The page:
From a global perspective, the typical person living with HIV/AIDS is likely a sub-Saharan African woman.Yet despite calls from NASW to adopt a global outlook on the HIV/AIDS crisis, little research has examined how such women cope. In this study, the authors used a mixed-methods approach to explore how one sample of sub-Saharan African women (N = 162) attending an AIDS clinic in Entebbe, Uganda, cope with their circumstances.The results reveal the importance of indigenous service providers, spirituality, and, to a lesser extent, social support. Approximately 85 percent of the women reported that spirituality played some role in their ability to cope. Among these, 43 percent indicated that spirituality was the most important factor that kept them going.The most widely used spiritual coping strategies consisted of support from other believers, prayer, and trusting in God.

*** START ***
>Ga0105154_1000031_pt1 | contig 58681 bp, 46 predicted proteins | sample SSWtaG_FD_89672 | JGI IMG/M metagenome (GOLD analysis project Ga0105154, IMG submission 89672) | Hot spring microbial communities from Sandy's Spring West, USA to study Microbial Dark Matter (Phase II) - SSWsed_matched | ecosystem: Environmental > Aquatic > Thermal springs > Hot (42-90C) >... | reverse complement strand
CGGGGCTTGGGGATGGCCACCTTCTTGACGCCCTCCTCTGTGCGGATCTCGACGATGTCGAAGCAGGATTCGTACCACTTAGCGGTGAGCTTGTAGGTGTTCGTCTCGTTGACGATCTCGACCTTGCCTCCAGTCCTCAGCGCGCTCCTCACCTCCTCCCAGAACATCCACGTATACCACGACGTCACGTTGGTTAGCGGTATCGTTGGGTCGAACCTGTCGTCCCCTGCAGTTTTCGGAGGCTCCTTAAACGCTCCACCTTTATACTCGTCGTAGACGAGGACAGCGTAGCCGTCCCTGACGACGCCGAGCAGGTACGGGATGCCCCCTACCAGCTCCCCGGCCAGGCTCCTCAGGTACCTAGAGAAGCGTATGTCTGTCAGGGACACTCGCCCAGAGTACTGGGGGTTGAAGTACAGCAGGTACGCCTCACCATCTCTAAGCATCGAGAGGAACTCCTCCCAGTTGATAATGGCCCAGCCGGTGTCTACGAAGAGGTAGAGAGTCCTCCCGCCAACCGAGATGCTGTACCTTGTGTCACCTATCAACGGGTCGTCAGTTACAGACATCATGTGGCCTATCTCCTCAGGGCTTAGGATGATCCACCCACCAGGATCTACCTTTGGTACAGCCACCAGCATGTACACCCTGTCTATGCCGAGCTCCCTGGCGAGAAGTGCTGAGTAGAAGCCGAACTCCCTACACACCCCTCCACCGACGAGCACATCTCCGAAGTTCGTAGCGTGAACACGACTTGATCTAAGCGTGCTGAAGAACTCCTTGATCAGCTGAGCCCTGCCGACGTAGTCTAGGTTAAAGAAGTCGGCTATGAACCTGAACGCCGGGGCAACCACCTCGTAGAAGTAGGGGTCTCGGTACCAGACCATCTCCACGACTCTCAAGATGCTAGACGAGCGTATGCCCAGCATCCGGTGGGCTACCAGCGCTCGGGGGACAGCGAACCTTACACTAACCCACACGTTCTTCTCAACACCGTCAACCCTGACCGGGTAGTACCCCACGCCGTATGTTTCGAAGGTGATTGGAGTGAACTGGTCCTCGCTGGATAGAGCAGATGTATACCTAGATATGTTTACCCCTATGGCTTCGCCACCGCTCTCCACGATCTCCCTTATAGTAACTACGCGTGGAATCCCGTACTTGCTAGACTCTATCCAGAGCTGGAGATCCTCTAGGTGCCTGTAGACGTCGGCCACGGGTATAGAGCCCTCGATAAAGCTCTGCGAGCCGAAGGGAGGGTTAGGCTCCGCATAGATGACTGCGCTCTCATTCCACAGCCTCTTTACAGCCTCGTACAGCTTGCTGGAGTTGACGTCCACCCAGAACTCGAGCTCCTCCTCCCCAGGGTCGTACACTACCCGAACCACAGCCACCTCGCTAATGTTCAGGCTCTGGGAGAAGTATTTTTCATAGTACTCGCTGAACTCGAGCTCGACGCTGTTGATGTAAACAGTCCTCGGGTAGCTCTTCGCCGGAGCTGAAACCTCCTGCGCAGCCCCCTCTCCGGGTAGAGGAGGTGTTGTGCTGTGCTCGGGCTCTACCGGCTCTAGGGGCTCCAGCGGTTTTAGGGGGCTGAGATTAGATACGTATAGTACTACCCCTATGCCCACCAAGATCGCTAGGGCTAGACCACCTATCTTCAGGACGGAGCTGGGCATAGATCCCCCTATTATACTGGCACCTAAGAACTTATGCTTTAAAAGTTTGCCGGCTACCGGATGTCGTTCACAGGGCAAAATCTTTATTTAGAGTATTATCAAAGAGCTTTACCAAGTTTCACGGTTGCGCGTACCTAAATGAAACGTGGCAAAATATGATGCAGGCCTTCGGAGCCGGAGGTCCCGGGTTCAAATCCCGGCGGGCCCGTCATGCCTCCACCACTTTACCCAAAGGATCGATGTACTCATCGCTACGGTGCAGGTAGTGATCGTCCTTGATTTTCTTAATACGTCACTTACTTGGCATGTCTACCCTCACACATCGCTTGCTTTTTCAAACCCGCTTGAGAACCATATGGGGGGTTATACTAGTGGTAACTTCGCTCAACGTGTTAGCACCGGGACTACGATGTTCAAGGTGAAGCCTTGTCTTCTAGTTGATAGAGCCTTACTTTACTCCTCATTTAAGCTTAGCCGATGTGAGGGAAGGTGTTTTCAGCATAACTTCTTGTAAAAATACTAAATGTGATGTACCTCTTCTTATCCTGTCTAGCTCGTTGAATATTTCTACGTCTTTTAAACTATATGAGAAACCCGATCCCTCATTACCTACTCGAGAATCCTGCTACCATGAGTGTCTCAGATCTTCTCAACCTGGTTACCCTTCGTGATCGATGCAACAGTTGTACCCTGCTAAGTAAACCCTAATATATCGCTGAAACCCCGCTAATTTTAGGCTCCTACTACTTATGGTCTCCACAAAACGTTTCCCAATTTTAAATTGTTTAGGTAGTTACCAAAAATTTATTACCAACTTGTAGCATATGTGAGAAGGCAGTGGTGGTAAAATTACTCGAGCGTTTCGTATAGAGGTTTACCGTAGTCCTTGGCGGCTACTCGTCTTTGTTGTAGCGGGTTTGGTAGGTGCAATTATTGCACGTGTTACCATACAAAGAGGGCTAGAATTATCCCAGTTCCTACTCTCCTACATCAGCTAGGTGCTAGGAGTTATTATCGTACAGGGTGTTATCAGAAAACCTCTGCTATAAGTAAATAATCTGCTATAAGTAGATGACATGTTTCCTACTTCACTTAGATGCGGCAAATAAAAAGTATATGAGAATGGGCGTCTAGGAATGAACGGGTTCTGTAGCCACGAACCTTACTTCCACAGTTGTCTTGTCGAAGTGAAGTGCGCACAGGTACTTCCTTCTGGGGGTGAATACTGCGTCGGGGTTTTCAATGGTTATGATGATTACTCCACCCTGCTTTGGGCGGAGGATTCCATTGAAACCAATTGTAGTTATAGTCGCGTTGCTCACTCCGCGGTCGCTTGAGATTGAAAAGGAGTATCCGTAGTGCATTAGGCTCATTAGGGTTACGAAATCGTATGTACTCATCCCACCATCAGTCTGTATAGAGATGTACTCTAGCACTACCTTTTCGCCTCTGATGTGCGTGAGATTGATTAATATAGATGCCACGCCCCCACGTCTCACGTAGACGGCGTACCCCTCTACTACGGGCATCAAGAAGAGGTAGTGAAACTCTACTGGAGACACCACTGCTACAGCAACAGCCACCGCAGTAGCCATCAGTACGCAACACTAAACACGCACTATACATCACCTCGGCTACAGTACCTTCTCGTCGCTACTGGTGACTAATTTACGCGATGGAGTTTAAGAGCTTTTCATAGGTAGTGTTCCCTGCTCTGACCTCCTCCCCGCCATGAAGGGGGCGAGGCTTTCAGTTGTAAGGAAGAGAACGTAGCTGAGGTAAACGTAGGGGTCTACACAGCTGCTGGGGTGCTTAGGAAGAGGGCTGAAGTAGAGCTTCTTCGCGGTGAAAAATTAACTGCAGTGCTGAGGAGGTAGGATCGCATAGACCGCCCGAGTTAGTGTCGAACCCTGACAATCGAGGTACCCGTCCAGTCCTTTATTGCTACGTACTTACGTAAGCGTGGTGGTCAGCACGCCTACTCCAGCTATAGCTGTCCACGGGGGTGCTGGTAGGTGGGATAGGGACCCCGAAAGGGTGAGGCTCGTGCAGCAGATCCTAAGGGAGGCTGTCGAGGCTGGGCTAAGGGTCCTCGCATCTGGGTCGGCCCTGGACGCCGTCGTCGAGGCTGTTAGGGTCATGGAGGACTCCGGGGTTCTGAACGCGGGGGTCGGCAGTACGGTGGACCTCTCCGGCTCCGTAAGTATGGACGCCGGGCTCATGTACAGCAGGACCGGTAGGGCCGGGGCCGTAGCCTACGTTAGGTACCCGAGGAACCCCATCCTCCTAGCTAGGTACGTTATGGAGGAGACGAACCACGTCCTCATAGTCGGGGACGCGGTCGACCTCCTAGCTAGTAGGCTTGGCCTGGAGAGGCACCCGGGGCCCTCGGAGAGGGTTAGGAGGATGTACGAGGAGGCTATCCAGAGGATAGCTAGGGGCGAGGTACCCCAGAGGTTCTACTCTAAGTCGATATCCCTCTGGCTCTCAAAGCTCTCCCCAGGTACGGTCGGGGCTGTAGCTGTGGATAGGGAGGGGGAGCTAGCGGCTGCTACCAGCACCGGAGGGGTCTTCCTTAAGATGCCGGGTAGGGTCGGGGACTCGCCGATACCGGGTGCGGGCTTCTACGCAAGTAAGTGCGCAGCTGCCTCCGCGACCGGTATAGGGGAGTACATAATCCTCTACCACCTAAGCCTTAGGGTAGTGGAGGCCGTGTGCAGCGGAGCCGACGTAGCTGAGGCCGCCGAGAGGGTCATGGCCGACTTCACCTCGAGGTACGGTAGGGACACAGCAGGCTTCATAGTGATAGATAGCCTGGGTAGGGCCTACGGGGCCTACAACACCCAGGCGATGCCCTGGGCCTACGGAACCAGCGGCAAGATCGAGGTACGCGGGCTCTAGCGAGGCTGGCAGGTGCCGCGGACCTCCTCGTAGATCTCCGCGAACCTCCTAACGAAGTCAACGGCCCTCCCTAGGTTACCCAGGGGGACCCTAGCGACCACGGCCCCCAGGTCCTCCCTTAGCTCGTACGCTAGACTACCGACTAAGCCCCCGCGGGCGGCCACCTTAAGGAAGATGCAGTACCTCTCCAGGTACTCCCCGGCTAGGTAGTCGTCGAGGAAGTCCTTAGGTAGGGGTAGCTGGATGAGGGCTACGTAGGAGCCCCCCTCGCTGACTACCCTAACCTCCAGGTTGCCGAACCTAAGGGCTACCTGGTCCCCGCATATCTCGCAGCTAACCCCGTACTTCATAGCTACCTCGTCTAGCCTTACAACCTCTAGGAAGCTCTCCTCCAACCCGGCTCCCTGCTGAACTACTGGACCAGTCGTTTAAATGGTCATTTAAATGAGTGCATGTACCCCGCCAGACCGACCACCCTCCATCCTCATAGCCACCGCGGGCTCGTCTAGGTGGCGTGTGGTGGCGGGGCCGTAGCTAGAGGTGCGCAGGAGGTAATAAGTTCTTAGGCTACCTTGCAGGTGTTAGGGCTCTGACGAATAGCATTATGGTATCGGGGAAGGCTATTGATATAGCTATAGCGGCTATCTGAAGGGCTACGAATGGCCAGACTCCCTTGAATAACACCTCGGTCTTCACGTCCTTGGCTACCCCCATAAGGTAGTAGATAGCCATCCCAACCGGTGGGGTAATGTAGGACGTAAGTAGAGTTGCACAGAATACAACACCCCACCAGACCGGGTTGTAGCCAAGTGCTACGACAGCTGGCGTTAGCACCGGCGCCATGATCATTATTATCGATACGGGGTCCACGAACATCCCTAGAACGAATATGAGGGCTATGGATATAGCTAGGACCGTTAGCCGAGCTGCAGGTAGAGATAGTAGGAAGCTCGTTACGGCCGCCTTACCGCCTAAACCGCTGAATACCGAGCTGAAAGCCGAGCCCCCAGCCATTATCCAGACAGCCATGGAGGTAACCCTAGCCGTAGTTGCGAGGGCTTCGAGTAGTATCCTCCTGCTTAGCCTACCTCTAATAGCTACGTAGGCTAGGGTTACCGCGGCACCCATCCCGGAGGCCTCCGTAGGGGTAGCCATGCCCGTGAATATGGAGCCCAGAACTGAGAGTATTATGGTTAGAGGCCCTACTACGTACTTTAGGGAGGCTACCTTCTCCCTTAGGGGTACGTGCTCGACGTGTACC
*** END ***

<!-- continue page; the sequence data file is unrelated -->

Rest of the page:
|Original language||English (US)|
|Number of pages||11|
|State||Published - Jan 1 2010|
- Sub-Saharan Africa
ASJC Scopus subject areas
- Sociology and Political Science